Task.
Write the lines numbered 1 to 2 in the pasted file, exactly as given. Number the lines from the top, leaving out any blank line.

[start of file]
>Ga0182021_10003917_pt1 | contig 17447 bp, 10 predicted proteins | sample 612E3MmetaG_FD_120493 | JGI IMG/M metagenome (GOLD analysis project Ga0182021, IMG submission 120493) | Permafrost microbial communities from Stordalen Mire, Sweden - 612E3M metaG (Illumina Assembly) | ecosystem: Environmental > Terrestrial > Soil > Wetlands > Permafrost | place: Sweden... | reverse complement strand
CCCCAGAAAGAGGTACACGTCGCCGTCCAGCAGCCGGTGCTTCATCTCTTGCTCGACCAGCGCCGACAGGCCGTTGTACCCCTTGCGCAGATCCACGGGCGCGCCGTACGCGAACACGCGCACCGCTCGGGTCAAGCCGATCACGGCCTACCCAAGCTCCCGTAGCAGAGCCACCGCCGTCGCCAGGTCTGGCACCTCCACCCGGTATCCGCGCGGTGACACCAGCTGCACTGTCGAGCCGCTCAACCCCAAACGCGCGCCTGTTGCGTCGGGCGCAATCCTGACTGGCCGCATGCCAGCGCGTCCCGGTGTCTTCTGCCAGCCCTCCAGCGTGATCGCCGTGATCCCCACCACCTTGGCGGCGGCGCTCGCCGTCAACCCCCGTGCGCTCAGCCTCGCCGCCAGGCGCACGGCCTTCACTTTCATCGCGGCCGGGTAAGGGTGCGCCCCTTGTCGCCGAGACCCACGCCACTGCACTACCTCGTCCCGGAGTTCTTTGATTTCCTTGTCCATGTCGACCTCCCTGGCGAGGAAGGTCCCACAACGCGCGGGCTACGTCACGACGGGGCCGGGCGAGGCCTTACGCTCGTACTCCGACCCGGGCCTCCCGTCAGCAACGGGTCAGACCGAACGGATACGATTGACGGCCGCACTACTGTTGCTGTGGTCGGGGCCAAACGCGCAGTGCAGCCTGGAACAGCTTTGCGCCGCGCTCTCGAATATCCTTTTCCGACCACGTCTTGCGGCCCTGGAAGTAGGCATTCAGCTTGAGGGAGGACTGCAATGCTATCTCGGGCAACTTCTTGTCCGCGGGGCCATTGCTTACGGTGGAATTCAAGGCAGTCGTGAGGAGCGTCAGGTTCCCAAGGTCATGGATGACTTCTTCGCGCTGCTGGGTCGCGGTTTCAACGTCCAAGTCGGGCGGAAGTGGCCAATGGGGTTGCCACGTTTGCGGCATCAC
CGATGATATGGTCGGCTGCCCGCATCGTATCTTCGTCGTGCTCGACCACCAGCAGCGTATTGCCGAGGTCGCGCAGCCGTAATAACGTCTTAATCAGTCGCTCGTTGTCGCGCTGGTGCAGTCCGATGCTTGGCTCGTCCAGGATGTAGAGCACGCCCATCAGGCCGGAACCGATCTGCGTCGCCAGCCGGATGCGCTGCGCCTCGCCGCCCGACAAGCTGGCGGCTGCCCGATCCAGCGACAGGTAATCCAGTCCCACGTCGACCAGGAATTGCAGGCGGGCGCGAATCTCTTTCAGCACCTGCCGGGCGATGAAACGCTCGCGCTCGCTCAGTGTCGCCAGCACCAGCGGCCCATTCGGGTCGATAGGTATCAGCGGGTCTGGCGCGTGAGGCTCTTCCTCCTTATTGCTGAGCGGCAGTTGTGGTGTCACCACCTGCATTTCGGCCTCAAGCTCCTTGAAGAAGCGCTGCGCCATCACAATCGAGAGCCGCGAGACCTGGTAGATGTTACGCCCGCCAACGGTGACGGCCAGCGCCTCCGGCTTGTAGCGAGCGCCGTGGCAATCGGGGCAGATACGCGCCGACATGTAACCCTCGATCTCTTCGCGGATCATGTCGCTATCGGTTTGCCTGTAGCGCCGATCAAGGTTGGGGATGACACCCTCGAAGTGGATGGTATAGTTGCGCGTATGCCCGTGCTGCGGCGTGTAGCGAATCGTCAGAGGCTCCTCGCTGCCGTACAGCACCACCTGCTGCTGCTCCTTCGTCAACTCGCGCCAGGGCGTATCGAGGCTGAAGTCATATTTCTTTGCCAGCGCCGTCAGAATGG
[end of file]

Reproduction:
>Ga0182021_10003917_pt1 | contig 17447 bp, 10 predicted proteins | sample 612E3MmetaG_FD_120493 | JGI IMG/M metagenome (GOLD analysis project Ga0182021, IMG submission 120493) | Permafrost microbial communities from Stordalen Mire, Sweden - 612E3M metaG (Illumina Assembly) | ecosystem: Environmental > Terrestrial > Soil > Wetlands > Permafrost | place: Sweden... | reverse complement strand
CCCCAGAAAGAGGTACACGTCGCCGTCCAGCAGCCGGTGCTTCATCTCTTGCTCGACCAGCGCCGACAGGCCGTTGTACCCCTTGCGCAGATCCACGGGCGCGCCGTACGCGAACACGCGCACCGCTCGGGTCAAGCCGATCACGGCCTACCCAAGCTCCCGTAGCAGAGCCACCGCCGTCGCCAGGTCTGGCACCTCCACCCGGTATCCGCGCGGTGACACCAGCTGCACTGTCGAGCCGCTCAACCCCAAACGCGCGCCTGTTGCGTCGGGCGCAATCCTGACTGGCCGCATGCCAGCGCGTCCCGGTGTCTTCTGCCAGCCCTCCAGCGTGATCGCCGTGATCCCCACCACCTTGGCGGCGGCGCTCGCCGTCAACCCCCGTGCGCTCAGCCTCGCCGCCAGGCGCACGGCCTTCACTTTCATCGCGGCCGGGTAAGGGTGCGCCCCTTGTCGCCGAGACCCACGCCACTGCACTACCTCGTCCCGGAGTTCTTTGATTTCCTTGTCCATGTCGACCTCCCTGGCGAGGAAGGTCCCACAACGCGCGGGCTACGTCACGACGGGGCCGGGCGAGGCCTTACGCTCGTACTCCGACCCGGGCCTCCCGTCAGCAACGGGTCAGACCGAACGGATACGATTGACGGCCGCACTACTGTTGCTGTGGTCGGGGCCAAACGCGCAGTGCAGCCTGGAACAGCTTTGCGCCGCGCTCTCGAATATCCTTTTCCGACCACGTCTTGCGGCCCTGGAAGTAGGCATTCAGCTTGAGGGAGGACTGCAATGCTATCTCGGGCAACTTCTTGTCCGCGGGGCCATTGCTTACGGTGGAATTCAAGGCAGTCGTGAGGAGCGTCAGGTTCCCAAGGTCATGGATGACTTCTTCGCGCTGCTGGGTCGCGGTTTCAACGTCCAAGTCGGGCGGAAGTGGCCAATGGGGTTGCCACGTTTGCGGCATCAC